Also, you have to accept that this is not a one-off exercise. In nascent situations, you’re going to be operating off hypotheses and best guesses with the available information. You’ve got to be ready to pause, pivot, and pursue on a moment’s notice. 

Scott: How do you manage internal challenges?

Jules: You definitely have to keep your eyes and ears open for pain points various departments are experiencing both commercially and technically. In fact, it may be necessary to begin developing specialized ecosystems of partners just to manage them. 

As an example, at Zapata we had to develop a hybrid propulsion system that required a lot of extremely precise expertise. However, it’s also the most important technical part of the car, so everything that happened with the engine affected every aspect of the business. It was obviously going to be pretty partner heavy, and from a partnerships standpoint, staying on top of their pain points and helping them manage was a company-wide imperative. 

Scott: What’s your process for identifying partners?

Jules: I try to keep an open mind, and I always approach with a partnerships perspective. Sourcing, for instance, can be a very different mindset than partnering, and the partnerships framework tends to make starting a conversation easier and more dynamic. And if it becomes transactional, then it does. 

In nascent ecosystems, you also have to keep in mind that you’re probably looking at revenue down the line rather than immediately, and it’s an opportunity to have a conversation about aspects of a potential partner’s business they might not have even considered. They may walk out of the room with a completely different perspective on their own business than they had before you spoke. So, again, approaching from a partnering perspective is much, much better.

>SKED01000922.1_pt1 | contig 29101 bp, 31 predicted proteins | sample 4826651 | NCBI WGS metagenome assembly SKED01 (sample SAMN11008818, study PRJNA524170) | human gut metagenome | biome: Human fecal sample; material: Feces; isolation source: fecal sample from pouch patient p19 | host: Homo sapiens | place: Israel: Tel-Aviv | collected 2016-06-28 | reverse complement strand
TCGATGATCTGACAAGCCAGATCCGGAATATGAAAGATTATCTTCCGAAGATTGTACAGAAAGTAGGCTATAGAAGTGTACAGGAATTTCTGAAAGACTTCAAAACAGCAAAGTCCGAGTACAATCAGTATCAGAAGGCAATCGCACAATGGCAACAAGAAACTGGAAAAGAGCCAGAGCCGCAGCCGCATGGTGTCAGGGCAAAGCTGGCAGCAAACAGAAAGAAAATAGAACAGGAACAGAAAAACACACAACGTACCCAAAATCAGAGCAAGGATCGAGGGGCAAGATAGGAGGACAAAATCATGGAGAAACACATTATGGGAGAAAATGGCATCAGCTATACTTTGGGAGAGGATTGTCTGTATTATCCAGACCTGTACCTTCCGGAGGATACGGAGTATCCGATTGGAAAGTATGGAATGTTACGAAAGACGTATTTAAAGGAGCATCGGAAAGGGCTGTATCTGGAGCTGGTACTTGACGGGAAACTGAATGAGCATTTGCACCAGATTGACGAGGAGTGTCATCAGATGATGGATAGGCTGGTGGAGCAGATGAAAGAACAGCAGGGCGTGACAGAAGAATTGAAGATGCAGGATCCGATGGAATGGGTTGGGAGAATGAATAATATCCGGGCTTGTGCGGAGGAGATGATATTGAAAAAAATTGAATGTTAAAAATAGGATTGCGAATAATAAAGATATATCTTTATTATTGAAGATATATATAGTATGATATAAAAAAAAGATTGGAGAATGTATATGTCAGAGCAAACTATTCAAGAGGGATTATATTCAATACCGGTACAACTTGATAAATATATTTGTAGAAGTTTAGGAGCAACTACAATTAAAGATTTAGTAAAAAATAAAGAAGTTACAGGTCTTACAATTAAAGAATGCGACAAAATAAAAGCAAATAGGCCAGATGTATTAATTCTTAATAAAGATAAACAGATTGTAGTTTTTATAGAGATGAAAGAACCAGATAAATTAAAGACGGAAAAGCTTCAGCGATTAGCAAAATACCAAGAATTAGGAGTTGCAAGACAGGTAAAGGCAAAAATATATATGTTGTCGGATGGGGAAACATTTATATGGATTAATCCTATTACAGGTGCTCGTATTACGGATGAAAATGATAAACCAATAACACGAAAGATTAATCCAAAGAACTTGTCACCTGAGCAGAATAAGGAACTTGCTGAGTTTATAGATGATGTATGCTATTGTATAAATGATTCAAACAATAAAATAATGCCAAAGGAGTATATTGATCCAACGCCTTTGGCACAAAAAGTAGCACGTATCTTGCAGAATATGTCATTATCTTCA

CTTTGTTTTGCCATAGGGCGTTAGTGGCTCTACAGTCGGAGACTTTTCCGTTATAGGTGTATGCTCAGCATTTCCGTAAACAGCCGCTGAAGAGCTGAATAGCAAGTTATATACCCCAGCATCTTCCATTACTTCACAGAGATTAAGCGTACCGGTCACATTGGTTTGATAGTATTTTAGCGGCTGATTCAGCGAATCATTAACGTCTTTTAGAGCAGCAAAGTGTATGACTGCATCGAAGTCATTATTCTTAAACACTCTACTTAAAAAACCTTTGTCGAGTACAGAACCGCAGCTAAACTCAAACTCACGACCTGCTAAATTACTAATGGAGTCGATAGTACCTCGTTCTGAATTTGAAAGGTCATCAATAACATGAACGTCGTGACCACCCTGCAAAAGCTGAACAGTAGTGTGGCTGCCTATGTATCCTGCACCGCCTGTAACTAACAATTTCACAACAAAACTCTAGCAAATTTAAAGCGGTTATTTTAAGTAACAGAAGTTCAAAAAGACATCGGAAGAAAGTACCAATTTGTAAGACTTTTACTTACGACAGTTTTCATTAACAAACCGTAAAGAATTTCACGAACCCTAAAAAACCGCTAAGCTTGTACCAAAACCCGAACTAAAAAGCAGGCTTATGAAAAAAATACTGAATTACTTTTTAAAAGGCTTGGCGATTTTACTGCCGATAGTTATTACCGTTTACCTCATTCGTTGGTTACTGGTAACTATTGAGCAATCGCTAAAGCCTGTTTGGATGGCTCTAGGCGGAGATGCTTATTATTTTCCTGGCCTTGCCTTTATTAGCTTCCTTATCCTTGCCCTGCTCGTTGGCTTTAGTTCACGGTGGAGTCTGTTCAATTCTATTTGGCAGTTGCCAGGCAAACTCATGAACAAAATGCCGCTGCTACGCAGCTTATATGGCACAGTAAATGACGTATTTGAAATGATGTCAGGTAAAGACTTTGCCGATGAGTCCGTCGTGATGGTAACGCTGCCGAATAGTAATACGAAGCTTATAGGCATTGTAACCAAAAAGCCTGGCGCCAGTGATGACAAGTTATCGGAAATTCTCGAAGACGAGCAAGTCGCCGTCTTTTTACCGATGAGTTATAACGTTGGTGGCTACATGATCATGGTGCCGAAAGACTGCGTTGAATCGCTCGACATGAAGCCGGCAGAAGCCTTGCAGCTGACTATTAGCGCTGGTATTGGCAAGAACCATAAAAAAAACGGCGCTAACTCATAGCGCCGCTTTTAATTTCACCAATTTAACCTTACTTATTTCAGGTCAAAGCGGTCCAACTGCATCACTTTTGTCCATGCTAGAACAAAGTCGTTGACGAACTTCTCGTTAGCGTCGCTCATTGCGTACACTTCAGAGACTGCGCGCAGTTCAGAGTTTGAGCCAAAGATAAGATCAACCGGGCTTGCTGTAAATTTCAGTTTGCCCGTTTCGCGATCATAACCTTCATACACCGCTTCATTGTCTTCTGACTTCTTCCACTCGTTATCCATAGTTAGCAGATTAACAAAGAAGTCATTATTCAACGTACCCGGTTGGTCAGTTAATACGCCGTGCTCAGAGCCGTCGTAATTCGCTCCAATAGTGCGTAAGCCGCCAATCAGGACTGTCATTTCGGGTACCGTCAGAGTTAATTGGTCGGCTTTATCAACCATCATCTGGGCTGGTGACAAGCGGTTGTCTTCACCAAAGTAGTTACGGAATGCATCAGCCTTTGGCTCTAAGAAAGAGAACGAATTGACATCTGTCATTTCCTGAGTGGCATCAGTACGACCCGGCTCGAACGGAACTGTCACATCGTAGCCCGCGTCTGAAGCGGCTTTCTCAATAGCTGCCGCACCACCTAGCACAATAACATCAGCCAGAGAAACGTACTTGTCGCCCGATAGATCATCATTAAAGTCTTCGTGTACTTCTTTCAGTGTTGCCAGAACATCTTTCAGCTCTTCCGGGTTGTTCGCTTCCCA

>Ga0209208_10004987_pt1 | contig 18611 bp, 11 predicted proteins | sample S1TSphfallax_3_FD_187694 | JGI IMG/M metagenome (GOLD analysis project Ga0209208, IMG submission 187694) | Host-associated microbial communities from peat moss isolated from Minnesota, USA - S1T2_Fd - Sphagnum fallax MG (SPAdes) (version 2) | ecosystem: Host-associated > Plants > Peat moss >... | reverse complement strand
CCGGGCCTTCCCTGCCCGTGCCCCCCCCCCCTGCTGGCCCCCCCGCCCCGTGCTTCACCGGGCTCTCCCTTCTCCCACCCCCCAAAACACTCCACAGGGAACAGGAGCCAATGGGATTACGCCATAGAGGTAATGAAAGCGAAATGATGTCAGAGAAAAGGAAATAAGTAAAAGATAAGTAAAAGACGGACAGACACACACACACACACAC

Scott: How do you differentiate between partners who just want your logo, and partners who can be real game changers?

Jules: There are always signs you pick up along the way, and it usually becomes pretty clear pretty fast. For instance, if they start talking about putting out joint press statements right away or doing a side-by-side at a trade show, you can be pretty sure they just want access to your brand. On the other hand, if they lead with something like “let’s sign an NDA and swap some technical sheets”, that’s probably a good indicator they’re action driven. And in nascent industries, that’s typically an excellent quality in a partner. 

Scott: In your industry you partner with researches and universities quite a bit: how does that work?

Jules: One of the big advantages is that you don’t have to wrestle with all the financials the same way you do with a for-profit company. A university is going to be interested in the research and the project, but they’re not looking to make a pile of money off the end product, right? The appeal for them in the partnership is creating opportunities for their students. Also, they tend to have incredible resources that most stand-alone companies aren’t going to have. 

Scott: Last question: what would you tell other people in partnerships roles to help them be successful in nascent industries?

Jules: Keep yourself up to date with the industry. Things can change unbelievably quickly—both internally and externally—and your ability to make a positive impact will always be limited by the information you have at hand. And that doesn’t just mean within your company’s strategic scope. You need to be connected with people across the partnerships industry, because the lessons they learn and the tactics they develop may just be the way of the future for your own industry. Stay on LinkedIn, check out interviews like this one, and connect with people at places like Firneo. You never know where that magic insight is going to come from, and in nascent industries you just can’t afford to miss it. You may only get one chance!